Wednesday, May 13, 2009

Lemon Balm- Melissa Officinalis


"Balm, given every morning, will renew youth, strengthen the brain and relieve languishing nature." so claimed the London Dispensary in 1696.
The is quite a tall order for this pretty little plant!
Lemon balm is an easily grown perennial with lemon scented somewhat hairy leaves. It likes a moist soil in a sunny spot with a bit of midday shade. The leaves are the most commonly used part of the plant and are best used fresh as they lose most of their scent when dried. Harvest before the plant flowers for the best flavor.
Lemon balm is good finely chopped in salads, added to white sauces and makes an excellent tea.
To make a simple tea, steep 2 tablespoons of lemon balm leaves in a cup of boiled water for 10-15 minutes. It is an especially refreshing and cooling iced tea when blended with a little fresh peppermint. Add some honey if you like a sweeter tea.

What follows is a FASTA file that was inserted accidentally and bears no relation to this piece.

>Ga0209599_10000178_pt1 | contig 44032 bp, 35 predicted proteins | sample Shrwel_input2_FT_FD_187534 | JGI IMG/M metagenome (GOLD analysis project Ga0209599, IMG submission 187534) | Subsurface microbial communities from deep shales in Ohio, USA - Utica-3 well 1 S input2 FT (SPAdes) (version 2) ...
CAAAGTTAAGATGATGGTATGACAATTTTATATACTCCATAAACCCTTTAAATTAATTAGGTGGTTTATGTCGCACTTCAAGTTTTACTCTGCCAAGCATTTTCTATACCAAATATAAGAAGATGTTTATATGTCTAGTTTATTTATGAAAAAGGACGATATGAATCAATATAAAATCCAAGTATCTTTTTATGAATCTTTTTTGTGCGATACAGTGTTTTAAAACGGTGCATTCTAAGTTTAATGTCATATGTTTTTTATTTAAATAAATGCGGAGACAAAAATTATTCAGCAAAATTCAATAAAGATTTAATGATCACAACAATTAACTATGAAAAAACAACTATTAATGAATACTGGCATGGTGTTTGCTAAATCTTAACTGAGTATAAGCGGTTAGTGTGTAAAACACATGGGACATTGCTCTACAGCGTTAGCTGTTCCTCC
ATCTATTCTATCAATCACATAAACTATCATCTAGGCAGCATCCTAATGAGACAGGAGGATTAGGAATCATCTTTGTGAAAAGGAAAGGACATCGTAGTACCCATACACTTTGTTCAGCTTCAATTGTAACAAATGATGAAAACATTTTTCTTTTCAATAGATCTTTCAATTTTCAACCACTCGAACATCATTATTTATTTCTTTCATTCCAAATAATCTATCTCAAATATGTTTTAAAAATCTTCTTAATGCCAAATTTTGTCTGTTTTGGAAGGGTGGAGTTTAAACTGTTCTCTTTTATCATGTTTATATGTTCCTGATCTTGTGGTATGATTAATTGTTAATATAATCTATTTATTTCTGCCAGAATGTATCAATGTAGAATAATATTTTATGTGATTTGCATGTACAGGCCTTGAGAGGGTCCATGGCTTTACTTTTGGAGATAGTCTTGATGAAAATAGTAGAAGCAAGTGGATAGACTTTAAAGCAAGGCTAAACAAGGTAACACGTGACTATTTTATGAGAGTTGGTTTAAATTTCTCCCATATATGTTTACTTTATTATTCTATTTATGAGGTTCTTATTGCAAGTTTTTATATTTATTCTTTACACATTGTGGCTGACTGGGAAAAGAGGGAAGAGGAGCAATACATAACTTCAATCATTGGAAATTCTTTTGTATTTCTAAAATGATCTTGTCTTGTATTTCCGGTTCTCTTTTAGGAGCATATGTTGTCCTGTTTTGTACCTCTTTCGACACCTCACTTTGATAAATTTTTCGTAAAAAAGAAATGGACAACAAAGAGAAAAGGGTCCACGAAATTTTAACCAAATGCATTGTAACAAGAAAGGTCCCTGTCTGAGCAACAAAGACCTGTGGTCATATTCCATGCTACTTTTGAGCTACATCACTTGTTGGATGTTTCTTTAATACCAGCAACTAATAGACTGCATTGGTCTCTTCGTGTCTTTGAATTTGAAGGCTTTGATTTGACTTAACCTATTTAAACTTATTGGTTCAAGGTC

Traditionally, lemon balm was used to treat heart problems, insomnia and gas.Charlemagne insisted it be planted in every monastery garden because they held it in such great esteem!
The essential oils of the plant contain terpenes which produce the relaxing and gas relieving effects. It is generally a safe plant to use as no significant side effects have been reported. While relaxing, it is still safe to use when driving and the effects are not intensified by alcohol. Persons with glaucoma should avoid using lemon balm because it has been shown to raise pressures in the eyes of animals.
I grow it because I like the tea! There is something very satisfying about walking through my garden and snipping bits of herbs to make a tea. Smelling the herbs, listening to the birds sing and feeling the warmth of the sun on my face is therapy that can not be gotten in any other way!

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